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I have texts that can contain mathematical expressions where 1x can occur, or more general, a 1 followed by a letter. What I'm trying to do is rewrite the math within the text with a regular expression so that all occurrences of 1x are replaced by x, but not so that ie. 21x becomes 2x. Also, the math within the text is within # delimiters and the 1x should only be replace when it is between the delimiters.

An example text is:

"As a 1st step, you can rewrite #21x*x - 1y# is equal to #1z + 1#"

this must become

"As a 1st step, you can rewrite #21x^2 - y# is equal to #z + 1#"

What I have so far as a regular expression pattern is


and as a replacement


but it does not do the job. Any help on the pattern would be appreciated.


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What language of regex are you using? –  BlackVegetable Jul 22 '13 at 19:47
I'm using php as a language –  mmzc Jul 22 '13 at 20:02

1 Answer 1

up vote 2 down vote accepted

For the example you gave, you could use this:


And replace all occurrences/matches with $1.


EDIT: There was a misunderstanding with the question, so, a regex that can be used so that 1st is not substituted as well:



(?=[^#]*#[^#]*(?:[^#]*#[^#]*#[^#]*)*$) basically makes sure that there are an odd number of hashes ahead.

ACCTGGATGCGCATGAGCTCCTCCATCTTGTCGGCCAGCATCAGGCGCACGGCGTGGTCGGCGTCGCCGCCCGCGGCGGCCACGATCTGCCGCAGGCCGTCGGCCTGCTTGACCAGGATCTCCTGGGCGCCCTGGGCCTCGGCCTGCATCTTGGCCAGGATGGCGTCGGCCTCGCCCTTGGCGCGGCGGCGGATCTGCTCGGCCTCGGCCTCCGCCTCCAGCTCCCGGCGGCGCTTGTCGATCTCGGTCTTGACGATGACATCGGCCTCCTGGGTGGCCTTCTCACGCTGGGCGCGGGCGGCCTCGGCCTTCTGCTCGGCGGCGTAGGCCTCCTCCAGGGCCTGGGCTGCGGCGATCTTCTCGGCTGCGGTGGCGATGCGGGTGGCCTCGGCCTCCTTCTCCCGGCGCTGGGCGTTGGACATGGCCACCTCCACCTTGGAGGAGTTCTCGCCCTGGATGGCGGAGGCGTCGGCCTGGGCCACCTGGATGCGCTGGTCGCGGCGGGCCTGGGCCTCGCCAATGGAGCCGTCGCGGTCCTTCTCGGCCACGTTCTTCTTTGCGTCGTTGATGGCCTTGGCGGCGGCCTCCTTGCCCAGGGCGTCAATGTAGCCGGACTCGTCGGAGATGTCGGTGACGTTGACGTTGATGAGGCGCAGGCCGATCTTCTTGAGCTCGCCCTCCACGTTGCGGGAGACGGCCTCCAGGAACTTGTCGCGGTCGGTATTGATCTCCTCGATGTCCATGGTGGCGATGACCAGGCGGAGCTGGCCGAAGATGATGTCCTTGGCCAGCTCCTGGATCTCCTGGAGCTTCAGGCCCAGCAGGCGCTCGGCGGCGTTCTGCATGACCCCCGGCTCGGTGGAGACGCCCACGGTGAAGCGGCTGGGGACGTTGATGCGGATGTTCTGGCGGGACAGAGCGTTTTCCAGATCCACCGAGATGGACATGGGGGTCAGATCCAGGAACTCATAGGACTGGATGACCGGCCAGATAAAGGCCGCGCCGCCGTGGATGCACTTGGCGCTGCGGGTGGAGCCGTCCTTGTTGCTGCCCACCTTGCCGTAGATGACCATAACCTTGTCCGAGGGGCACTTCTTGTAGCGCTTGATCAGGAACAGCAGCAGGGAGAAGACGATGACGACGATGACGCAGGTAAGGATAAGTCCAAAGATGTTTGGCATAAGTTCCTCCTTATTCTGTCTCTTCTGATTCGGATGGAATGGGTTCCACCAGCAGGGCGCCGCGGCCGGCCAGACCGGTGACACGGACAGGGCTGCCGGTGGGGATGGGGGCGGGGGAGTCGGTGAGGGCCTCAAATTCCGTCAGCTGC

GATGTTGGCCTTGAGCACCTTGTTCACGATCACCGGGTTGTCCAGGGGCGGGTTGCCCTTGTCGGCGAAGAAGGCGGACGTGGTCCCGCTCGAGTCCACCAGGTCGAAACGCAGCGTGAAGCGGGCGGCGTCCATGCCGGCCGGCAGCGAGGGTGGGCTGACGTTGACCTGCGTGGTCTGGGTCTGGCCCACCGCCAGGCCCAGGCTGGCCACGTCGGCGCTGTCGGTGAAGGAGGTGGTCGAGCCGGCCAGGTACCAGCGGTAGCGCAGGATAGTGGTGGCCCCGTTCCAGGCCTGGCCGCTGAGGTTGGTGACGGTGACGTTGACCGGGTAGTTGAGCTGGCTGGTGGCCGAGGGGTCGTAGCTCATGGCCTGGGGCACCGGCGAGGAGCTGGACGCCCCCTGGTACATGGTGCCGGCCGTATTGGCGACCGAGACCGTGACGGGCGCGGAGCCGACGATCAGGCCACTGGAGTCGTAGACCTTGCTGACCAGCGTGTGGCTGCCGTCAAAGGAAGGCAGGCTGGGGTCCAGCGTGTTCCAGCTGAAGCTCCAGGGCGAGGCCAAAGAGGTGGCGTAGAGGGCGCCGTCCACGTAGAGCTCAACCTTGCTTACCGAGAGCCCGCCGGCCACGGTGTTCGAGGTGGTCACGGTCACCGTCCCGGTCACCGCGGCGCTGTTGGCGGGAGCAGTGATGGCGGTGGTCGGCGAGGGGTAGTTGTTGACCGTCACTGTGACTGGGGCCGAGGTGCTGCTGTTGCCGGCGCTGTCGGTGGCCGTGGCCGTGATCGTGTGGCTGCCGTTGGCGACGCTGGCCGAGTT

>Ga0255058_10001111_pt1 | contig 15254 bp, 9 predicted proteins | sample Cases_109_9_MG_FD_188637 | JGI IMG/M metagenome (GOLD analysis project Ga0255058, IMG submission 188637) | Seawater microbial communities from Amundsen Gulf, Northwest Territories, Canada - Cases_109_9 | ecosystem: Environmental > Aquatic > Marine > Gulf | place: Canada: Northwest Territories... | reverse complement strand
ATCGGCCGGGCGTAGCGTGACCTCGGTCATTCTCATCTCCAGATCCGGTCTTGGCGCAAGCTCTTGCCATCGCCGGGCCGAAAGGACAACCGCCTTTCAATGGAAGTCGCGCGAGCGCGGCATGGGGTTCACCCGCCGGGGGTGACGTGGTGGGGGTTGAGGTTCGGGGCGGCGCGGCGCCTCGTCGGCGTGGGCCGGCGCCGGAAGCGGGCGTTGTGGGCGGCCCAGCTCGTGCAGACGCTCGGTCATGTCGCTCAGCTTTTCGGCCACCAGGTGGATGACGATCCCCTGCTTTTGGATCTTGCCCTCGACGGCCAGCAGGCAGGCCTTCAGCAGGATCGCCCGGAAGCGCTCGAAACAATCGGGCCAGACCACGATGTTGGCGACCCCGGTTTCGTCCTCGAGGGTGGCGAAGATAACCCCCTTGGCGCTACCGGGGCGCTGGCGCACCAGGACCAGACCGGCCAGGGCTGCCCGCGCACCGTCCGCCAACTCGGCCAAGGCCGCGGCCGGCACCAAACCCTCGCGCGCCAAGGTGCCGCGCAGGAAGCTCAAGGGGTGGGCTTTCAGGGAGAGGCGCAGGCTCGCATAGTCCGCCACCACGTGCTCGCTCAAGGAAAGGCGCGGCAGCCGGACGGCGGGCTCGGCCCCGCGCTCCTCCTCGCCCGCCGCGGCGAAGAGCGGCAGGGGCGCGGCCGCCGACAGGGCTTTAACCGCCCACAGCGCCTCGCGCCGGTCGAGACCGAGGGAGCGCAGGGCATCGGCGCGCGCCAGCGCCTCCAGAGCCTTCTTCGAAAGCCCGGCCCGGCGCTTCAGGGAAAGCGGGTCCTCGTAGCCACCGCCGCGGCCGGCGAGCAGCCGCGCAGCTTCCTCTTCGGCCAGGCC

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thanks, but the example did not come through correctly. It's a bit more complicated –  mmzc Jul 22 '13 at 20:07
@user761411 Do you have more than one equation per line? If you have only one, you could try this, which uses the regex (?![^#]*#[^#]*#)\b1([a-z])(?=[^#]*#). –  Jerry Jul 22 '13 at 20:14
Yes, a lot more occurrences per line can occur. –  mmzc Jul 22 '13 at 20:22
@user761411 I updated my answer. –  Jerry Jul 22 '13 at 20:23
@user761411 Another thing: you will probably require another separate function to replace the x*x by x^2. If you have only squares, you could do this. Otherwise, I don't think regex is the best way for this substitution. –  Jerry Jul 22 '13 at 20:26

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